This story was pubished by Take 5 magazine in Australia. As told by Astha Gupta.
Linda Lawrance Jack’s mum gave us permission to use the story.
To distract myself from my next contraction, I turned my head and admired the large framed photo of a happy baby hanging on the maturnity ward’s wall.
“Look at the picture.” I said to my husband Jason. “We’re going to have a baby of our own soon. I can’t believe it.”
On June 23 2007, Jack was born.
Before the birth doctors detected Jack would be born with club feet, but now looking at his cute eyes and button nose I thought he was perfect.
Doctors said that, apart from his foot condition, Jack was a normal, healthy, baby, but when i tried to feed him, he made a strange yelping noise.
Am I doing something wrong? I wondered.
“He’s not latching on,” I said to the doctor.
Jack wasn’t able to open his mouth fully, or suckle.
He was taken to the neonatal unit and tube fed while tests were done.
As days passed, Jack started moving his jaw. and opening his mouth but he still had trouble feeding. He never blinked either.
A week later, Doctors diagnosed Jack with facial palsey.
“What does that mean?” Jason asked.
“Jack wont be able to screw up his face when he cries or smiles,” the specialist explains. “He can’t change his expression.”
They didn’t know yet what had caused it and wanted to keep Jack in the hospital to run more tests.
“Can facial palsey be treated”? I asked, gripping Jason’s hand.
“We can do some surgery when he’s older,” he said gently. “But I’m afraid your son will never smile.”
I burst into tears.
What could be more important to a first time mum then to see her child’s toothy grin?
“It doesn’t matter if our son can’t physically smile,” Jason said. “We’ll make sure he’s a happy child.”
Ophthalmologists, an orthopaedic surgeon and a speech therapist started treating our little boy.
Three weeks later we took him home from the hospital. It felt like a step forward and I hoped his condition would improve. But he slept will his eyes half open. We had to use a eye lubricant several times a day so his eyes wouldn’t be dry and sore.
At five months, Jack was still much smaller than other kids his age and couldn’t hold his head up.
Then one afternoon I was tidying up his room when suddenly i heard Jack chuckling behind me.
“Your laughing sweetheart, ” I said happily.
But turning around to face him, I stopped. He was laughing but his face was frozen. There was no smile.
For a moment I expected to see his mouth break into a wide grin.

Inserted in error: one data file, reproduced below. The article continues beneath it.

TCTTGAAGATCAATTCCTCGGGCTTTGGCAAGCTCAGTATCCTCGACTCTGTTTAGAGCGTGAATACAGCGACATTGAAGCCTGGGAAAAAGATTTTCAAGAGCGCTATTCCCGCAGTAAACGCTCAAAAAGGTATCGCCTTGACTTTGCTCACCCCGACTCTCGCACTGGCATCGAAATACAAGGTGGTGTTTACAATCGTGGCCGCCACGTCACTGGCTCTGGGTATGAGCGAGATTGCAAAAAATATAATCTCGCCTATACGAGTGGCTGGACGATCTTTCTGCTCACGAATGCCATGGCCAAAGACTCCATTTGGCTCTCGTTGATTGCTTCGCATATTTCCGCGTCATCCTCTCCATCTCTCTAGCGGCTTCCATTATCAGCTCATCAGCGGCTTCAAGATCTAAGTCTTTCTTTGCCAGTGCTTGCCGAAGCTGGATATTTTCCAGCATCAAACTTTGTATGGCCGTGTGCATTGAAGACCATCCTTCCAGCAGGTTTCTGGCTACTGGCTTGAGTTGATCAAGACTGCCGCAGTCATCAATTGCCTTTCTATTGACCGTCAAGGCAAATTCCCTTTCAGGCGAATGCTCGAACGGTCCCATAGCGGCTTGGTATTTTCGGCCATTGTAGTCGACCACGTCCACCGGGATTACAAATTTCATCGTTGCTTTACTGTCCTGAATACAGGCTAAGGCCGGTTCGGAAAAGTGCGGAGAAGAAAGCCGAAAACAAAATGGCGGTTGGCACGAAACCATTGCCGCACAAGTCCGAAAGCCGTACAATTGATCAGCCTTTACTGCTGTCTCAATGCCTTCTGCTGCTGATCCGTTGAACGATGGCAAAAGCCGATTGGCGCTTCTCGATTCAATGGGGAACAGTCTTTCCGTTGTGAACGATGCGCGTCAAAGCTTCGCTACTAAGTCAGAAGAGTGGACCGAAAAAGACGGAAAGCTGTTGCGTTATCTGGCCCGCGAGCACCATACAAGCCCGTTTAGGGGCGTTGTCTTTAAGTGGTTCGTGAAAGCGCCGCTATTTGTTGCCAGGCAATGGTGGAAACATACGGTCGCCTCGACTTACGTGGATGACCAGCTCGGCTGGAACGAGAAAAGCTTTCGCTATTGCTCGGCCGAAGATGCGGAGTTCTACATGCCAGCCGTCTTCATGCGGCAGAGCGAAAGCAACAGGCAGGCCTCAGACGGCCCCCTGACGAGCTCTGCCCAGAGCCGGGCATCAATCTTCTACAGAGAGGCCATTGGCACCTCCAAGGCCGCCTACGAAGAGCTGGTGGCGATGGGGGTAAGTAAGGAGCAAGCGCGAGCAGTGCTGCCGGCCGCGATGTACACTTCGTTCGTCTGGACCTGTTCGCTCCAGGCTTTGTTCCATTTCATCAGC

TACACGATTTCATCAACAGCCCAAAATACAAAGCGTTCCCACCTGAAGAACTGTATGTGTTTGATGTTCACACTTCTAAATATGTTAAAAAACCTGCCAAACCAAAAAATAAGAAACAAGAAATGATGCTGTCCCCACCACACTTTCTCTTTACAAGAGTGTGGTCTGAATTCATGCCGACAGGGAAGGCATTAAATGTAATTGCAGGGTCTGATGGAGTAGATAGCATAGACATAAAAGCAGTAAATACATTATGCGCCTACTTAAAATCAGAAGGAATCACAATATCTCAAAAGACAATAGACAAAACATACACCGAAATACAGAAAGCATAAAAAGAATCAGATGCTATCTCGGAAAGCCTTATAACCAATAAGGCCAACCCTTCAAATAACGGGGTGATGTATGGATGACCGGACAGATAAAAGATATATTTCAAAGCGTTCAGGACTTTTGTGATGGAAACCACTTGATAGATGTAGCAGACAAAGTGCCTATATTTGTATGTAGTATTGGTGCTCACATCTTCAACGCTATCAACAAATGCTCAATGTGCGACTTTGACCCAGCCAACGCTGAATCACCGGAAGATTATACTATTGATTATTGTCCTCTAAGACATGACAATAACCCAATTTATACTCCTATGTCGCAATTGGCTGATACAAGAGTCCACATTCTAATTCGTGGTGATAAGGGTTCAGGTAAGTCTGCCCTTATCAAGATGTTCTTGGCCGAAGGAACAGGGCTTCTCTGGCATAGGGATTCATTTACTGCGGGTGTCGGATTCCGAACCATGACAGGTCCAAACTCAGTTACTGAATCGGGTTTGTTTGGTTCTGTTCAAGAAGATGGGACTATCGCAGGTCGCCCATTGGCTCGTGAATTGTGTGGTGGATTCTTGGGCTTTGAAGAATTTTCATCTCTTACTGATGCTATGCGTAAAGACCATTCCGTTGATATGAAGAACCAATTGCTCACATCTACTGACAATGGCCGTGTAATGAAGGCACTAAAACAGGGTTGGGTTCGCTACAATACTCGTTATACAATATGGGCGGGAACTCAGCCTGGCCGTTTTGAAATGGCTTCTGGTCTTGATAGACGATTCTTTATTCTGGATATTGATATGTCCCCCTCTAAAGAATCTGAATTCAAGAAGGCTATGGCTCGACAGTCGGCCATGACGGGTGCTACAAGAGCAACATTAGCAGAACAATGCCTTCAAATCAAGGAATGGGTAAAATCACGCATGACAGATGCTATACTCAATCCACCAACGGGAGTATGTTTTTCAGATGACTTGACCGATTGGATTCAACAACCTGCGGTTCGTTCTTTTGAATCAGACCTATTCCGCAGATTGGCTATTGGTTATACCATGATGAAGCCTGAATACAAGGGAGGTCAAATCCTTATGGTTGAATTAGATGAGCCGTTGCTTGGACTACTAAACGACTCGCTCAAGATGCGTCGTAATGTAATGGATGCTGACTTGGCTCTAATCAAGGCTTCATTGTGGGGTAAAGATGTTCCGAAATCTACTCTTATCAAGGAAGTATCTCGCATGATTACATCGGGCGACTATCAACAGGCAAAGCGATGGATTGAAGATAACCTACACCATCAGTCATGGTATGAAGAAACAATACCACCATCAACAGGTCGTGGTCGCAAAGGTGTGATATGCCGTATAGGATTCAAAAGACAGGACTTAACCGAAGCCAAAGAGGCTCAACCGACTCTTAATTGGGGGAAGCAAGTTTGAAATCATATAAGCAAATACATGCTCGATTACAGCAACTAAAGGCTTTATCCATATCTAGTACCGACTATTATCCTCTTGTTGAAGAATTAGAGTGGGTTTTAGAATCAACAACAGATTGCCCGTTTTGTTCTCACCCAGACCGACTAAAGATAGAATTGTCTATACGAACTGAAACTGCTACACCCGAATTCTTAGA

Tears of sadness stung my eyes.
Christmas that year was hard for me.
“My son can’t even smile for Santa, ” I cried to Jason.
When Jack was eight months old in February 2008, doctors finally had a diagnosis. Jack had Moebius Syndrome.
They said it was a rare congential neurological disorder which caused facial paralysis. It was also the reason he had club feet and was smaller than other kids his age.
The diagnosis was devastating. But there was a silver lining.
“Babies born with this condition live fairly normal lives – some of them just hit their milestones a little later than other kids,” the doctor explained.
One day I was shopping at our local supermarket in Morley, Perth. Jack was in his pram when an elderly women started chatting to him.
“What’s your name little man?” she asked.
“Jack,” I replied.
I was worried she would think Jack was unfriendly. But she shook his little hand and smiled.
“There, I can see a smile coming,” she said kindly.
As Jack got older I learnt to understand him more.
If his face went pink and he made loud throaty noises it meant he was unhappy.
When he was feeling cheerfull he let out a chuckle.
Together we were working out our own way of communicating.
On Christmas Day 2008, we wre having a family get – together at home. we dressed Jack up in a Santa costume for a photo and he excitedly swayed from side to side to his favourite Christmas tune, Jingle Bell Rock.
That year I couldn’t help feeling a tinge of sadness seeing broad smiles on every child’s face as they sat on Santa’s lap at the local supermarket.
My mum, Wendy, tried to make me feel better.
“Linda, Jack’s photo is a treasure,” she said. “When we look at him we see a happy child.”
At eighteen months Jack began crawling. He also started making sounds. He couldn’t pronounce “M” so when he said mum it sounded like nun.
“Say dada,” Jason said. After several attempts Jack said it.
He was almost two when he walked for the first time.
Soon Jack was out riding his tricycle with Jason cheering him on.
I often found Jack, and Jason, on the couch watching baseball, surfing or football on TV.
In June 2009 I fell pregnant.
“What if this child has Moebius Syndrome?” I said.
“The doctor said chances are slim,” Jason reminded me.
In March this year I gave birth to a healthy baby girl, Grace. She has blue eyes. Just like Jack’s.
Every morning Jack goes to Grace’s cot and gives her a big kiss and cuddle.
“Hello Smiley, Youre beautiful,” he said once.
He then turned to me and said, “Mum, Grace is smiling at me and i’m smiling too.”
“Yes baby you are,” I said.
Jack is a chatterbox. He’s shy at first, but once he starts talking there is no stopping him.
He is looking forward to christmas this year.
“When is Jingle Bells coming?” he asks. “Will he bring me a present?”
Jason and I are planing on sending a family photo out. This year Grace, will also be in it. It is such a contrast to see their photos, with Grace’s large grin and Jack’s frozen face. But even though I can’t see it, I know my beautiful son is smiling inside. And that’s what counts.
Linda Lawrance, 35, Morley, WA.